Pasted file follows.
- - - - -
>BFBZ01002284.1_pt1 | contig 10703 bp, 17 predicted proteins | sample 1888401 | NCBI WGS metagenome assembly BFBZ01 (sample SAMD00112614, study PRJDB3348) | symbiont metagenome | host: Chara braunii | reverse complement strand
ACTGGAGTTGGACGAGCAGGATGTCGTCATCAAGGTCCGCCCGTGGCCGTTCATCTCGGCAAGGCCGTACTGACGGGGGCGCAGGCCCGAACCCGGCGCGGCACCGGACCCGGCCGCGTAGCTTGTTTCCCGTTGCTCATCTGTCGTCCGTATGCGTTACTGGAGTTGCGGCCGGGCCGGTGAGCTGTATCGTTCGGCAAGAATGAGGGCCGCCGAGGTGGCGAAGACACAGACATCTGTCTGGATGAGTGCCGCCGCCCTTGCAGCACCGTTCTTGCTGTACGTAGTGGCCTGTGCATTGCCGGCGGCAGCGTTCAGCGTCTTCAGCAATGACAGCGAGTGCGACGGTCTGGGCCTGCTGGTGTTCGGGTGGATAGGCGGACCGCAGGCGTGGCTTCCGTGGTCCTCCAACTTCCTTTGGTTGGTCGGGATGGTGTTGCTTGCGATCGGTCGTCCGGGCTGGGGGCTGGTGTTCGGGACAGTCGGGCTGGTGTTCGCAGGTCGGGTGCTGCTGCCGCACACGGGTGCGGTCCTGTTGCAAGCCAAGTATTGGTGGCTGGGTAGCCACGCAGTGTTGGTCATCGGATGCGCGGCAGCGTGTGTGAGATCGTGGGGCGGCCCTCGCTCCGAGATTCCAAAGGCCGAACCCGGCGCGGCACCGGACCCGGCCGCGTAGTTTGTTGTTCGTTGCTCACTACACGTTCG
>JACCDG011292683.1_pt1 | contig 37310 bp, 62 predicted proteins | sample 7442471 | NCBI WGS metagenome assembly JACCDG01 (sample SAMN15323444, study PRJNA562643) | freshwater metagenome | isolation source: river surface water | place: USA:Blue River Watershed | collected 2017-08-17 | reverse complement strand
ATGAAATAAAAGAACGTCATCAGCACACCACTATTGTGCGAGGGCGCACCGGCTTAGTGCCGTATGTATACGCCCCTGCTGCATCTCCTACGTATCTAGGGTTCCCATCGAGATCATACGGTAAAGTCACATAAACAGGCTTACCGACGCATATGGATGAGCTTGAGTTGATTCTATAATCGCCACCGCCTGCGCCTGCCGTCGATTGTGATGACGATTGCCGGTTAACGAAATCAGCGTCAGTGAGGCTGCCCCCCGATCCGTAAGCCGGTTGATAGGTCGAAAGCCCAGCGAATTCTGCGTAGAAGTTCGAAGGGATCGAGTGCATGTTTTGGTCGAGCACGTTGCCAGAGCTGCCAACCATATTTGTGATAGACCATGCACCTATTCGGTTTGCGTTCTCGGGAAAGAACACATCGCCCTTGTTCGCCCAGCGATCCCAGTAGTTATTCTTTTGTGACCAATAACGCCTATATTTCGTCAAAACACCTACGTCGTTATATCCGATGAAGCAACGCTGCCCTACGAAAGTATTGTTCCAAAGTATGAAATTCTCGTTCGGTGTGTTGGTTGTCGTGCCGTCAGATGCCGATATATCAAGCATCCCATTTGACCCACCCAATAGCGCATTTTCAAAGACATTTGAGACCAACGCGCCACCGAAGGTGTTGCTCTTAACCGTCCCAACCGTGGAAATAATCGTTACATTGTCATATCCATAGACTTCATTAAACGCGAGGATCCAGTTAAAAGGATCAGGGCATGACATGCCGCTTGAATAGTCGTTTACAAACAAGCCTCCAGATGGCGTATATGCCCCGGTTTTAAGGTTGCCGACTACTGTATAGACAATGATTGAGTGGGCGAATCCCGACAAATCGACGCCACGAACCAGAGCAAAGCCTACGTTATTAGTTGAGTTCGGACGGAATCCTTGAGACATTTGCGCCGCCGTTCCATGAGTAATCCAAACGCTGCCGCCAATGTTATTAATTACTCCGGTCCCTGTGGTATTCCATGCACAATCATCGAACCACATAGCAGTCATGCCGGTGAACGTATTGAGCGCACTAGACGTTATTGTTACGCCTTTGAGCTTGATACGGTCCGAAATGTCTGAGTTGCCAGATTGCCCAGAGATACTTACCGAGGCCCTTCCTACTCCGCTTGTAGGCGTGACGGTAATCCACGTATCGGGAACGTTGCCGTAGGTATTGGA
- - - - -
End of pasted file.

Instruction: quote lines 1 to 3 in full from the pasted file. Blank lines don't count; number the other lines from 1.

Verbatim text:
>BFBZ01002284.1_pt1 | contig 10703 bp, 17 predicted proteins | sample 1888401 | NCBI WGS metagenome assembly BFBZ01 (sample SAMD00112614, study PRJDB3348) | symbiont metagenome | host: Chara braunii | reverse complement strand
ACTGGAGTTGGACGAGCAGGATGTCGTCATCAAGGTCCGCCCGTGGCCGTTCATCTCGGCAAGGCCGTACTGACGGGGGCGCAGGCCCGAACCCGGCGCGGCACCGGACCCGGCCGCGTAGCTTGTTTCCCGTTGCTCATCTGTCGTCCGTATGCGTTACTGGAGTTGCGGCCGGGCCGGTGAGCTGTATCGTTCGGCAAGAATGAGGGCCGCCGAGGTGGCGAAGACACAGACATCTGTCTGGATGAGTGCCGCCGCCCTTGCAGCACCGTTCTTGCTGTACGTAGTGGCCTGTGCATTGCCGGCGGCAGCGTTCAGCGTCTTCAGCAATGACAGCGAGTGCGACGGTCTGGGCCTGCTGGTGTTCGGGTGGATAGGCGGACCGCAGGCGTGGCTTCCGTGGTCCTCCAACTTCCTTTGGTTGGTCGGGATGGTGTTGCTTGCGATCGGTCGTCCGGGCTGGGGGCTGGTGTTCGGGACAGTCGGGCTGGTGTTCGCAGGTCGGGTGCTGCTGCCGCACACGGGTGCGGTCCTGTTGCAAGCCAAGTATTGGTGGCTGGGTAGCCACGCAGTGTTGGTCATCGGATGCGCGGCAGCGTGTGTGAGATCGTGGGGCGGCCCTCGCTCCGAGATTCCAAAGGCCGAACCCGGCGCGGCACCGGACCCGGCCGCGTAGTTTGTTGTTCGTTGCTCACTACACGTTCG
>JACCDG011292683.1_pt1 | contig 37310 bp, 62 predicted proteins | sample 7442471 | NCBI WGS metagenome assembly JACCDG01 (sample SAMN15323444, study PRJNA562643) | freshwater metagenome | isolation source: river surface water | place: USA:Blue River Watershed | collected 2017-08-17 | reverse complement strand